Biblical at Warfare 2022
Achean (Mycenean) vs Ancient Bedouin
Game three, after a rush around the very busy Warfare trade show to plan some purchases for the less busy Sunday, and this time the opposition was a Bedouin army that managed to match the Achean horde in size, at a whopping 28 break point
The lists for the Achean and Ancient Bedouin from this game, as well as all the other lists from the games at Warfare can be seen here in the L'Art de la Guerre Wiki.
The Bedouin unsurprisingly feature a load of camels, the once-invincible twin-archer versions that haunt many WRG 1-7th edition players nightmares. They also have wild charging infantry, and like most armies in this era can add a few interesting allies too - in this case the textbook Assyrians, which here are manifested in the shape of some Heavy Chariots and a supporting cast of mixed shooters
The Bedouin were a wily and cynical bunch - the allied contingent of Assyrian mixed shooters and chariots had been placed squarely in the centre where these non-Bedouins would almost certainly see the heaviest of the fighting.
Arrayed facing them was Nestor and his Pylians, with Achilles on the left and the more standard Achean command on my right - against a wall of camelry!
A man on a camel rode out,
of his prowess, he had not one doubt.
But Acheans with spears,
quickly dialled up his fears,
Meaning this time he'd end up with nowt
(Homer, The Silly-iad)
Diomedes' Sacrilegious Headdress! This was warfare as Barker intended, the two biggest armies in the whole competition advancing towards one another jiggling their dice nervously in their pockets as they trudged forwards.
Achilles had a pretty steep mountain to climb in this one - metaphorically speaking of course - in the shape of an uncountable horde of fanatical impetuous Bedouin tribesmen screaming across the table at pace towards the left hand end of the Achean line
L'Art de la Guerre hint - Impetuous Swordsmen (like these Bedouins) count a +1 in the first round against most other infantry for the wildness of their charge, and also inflict extra hits (the "Furious Charge" capability) if they win in the first round too. The exception is when they face enemy Swordsmen who choose to stand their ground to receive the barbarians charge - in which case the +1 is cancelled, but the "Furious Charge" capability is retained. So, as long as Achilles and his men stand to receive the Bedouin charge ..and then don't lose in the first round .. their better quality and weaponry should see them through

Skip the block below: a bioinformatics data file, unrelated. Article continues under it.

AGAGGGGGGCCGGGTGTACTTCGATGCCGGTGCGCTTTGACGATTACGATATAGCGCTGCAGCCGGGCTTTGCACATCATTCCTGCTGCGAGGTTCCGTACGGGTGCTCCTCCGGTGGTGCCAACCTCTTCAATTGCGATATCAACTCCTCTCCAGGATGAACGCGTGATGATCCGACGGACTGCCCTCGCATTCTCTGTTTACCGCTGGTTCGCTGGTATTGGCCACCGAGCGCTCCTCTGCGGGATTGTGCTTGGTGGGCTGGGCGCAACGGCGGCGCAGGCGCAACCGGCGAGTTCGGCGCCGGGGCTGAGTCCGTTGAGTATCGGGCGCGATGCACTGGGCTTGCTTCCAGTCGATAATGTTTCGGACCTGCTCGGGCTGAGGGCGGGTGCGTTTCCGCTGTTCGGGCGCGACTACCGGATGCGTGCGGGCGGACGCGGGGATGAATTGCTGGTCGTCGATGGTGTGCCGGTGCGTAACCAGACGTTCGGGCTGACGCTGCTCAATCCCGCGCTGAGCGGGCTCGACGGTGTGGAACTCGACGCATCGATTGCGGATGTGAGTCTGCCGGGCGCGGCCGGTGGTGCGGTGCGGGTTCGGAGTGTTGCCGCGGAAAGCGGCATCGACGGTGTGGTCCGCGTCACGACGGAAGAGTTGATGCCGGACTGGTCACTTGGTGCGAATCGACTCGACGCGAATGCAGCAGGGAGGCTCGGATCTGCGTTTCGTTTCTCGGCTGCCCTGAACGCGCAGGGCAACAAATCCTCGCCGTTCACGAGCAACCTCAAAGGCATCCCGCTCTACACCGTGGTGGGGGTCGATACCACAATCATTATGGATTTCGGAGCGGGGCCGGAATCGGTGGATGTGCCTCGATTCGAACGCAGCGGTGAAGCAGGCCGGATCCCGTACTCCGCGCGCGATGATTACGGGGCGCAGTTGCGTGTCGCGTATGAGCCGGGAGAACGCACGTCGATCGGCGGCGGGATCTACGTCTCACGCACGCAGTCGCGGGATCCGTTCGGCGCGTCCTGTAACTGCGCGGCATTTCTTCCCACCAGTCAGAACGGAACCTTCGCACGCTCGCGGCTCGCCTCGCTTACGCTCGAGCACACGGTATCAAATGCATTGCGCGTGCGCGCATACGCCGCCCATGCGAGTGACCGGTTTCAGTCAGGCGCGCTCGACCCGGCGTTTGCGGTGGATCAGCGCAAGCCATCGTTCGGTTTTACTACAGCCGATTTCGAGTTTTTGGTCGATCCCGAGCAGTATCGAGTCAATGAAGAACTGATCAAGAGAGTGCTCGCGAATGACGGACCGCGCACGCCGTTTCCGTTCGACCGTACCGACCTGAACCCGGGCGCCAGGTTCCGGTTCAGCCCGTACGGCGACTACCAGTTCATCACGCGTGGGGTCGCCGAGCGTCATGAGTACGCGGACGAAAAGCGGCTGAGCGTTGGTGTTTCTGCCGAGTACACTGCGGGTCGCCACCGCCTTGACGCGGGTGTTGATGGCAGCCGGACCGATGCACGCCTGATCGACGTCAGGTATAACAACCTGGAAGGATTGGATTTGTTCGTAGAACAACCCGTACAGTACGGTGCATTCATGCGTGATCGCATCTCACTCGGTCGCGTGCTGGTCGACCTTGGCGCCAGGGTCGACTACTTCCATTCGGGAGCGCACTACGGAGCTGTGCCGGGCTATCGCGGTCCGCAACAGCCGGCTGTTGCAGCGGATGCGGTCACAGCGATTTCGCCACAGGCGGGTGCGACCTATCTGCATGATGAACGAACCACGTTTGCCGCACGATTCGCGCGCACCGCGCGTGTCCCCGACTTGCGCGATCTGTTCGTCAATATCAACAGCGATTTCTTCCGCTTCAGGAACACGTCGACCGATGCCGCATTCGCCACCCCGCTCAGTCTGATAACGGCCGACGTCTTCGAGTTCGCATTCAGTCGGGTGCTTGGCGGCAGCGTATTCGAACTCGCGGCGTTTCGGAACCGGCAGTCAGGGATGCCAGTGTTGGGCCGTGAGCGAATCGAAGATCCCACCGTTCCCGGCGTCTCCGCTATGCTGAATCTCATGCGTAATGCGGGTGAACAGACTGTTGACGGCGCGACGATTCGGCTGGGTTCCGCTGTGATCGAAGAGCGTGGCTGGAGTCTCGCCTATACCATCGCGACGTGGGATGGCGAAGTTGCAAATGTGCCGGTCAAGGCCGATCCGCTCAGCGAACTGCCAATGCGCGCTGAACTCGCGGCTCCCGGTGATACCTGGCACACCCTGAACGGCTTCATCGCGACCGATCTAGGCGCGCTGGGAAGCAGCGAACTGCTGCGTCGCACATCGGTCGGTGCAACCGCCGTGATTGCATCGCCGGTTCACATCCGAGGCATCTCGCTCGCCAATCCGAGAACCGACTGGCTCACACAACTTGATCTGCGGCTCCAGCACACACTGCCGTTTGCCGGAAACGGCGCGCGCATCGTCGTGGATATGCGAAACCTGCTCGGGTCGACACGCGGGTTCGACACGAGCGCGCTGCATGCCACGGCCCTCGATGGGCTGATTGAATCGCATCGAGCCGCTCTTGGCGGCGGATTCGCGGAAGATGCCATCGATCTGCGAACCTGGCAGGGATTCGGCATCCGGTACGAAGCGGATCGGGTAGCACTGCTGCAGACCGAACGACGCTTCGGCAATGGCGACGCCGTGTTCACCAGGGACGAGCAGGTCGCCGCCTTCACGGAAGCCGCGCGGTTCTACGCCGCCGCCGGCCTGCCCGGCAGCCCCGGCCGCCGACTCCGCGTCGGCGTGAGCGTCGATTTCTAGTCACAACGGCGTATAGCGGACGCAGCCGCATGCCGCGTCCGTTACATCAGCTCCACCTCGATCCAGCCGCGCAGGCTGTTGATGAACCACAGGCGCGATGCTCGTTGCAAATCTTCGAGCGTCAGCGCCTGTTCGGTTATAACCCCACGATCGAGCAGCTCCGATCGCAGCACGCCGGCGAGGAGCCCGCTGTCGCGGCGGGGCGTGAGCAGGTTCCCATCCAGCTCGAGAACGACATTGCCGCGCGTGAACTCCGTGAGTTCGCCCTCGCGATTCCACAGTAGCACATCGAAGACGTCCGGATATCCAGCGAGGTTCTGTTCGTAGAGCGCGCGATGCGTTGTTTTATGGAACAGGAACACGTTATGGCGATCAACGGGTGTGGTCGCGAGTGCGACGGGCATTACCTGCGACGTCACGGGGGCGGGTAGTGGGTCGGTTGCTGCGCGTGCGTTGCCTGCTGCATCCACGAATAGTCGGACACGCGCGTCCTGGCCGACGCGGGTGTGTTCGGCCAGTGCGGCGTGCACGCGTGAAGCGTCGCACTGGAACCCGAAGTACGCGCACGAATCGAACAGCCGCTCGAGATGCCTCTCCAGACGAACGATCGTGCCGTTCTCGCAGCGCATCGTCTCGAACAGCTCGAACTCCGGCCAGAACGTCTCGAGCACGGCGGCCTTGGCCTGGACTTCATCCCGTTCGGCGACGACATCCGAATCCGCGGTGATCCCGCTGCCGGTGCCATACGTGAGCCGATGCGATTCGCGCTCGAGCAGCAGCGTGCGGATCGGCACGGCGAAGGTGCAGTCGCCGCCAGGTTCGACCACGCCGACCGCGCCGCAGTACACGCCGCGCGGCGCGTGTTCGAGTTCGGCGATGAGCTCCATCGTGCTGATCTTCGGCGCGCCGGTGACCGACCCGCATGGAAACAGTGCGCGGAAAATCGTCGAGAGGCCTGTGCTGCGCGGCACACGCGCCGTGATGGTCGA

A rare shot taken from the opposite side of the table shows the massed Camelry approaching the solid line of Achean cow-hide shields and archers.
As has been traditional since all wargame ADLG were invented, the camels are highly vulnerable to infantry archers, and a Rafa-bought yellow marker denotes how the well-aimed archery of the Achean bowmen is already denting the enthusiasm of the Bedouin riders for a combat which they really don't want to engage in, even when fully intact
Astoundingly, this along-the-line shot appears to demonstrate the outbreak of a minor incident of so-called "tactics" on the part of the Acheans, with both of their flanks hanging back to try and delay the initiation of combat against the enveloping flanks of the Bedouin host.
Put another way, if you wanted confirmation that Achilles and Nestor had been unable to put down a Waterway to narrow the table, this is it in a nutshell!
It's a gang of young lads holding spears,
on a flat open field, it appears?
But their line ain't that wide,
Foes'll get round each side,
As tactics go, it'll sure end in tears!
(Homer, The Silly-iad)
The sand-crazed Bedouin warriors were into action - unable to resist the urge to charge forward and attack anything in their path they had swung around to engage Achilles and his Myrmidions at the end of their line.
This was about as good as it would get for Achilles - the Myrmidions needed to withstand this initial assault, and then try and cut through the enemy units in front of them faster than the clumsy Bedouin infantry could shimmy onto the Myrmidions flanks
All of that "Hero" stuff was going to be needed right here, right now!
How Does This All Work Then?
Achilles command here on the left is the only one to be meaningfully different to the rest, through the addition of Achilles and his Myrmidions. Its makeup is as follows: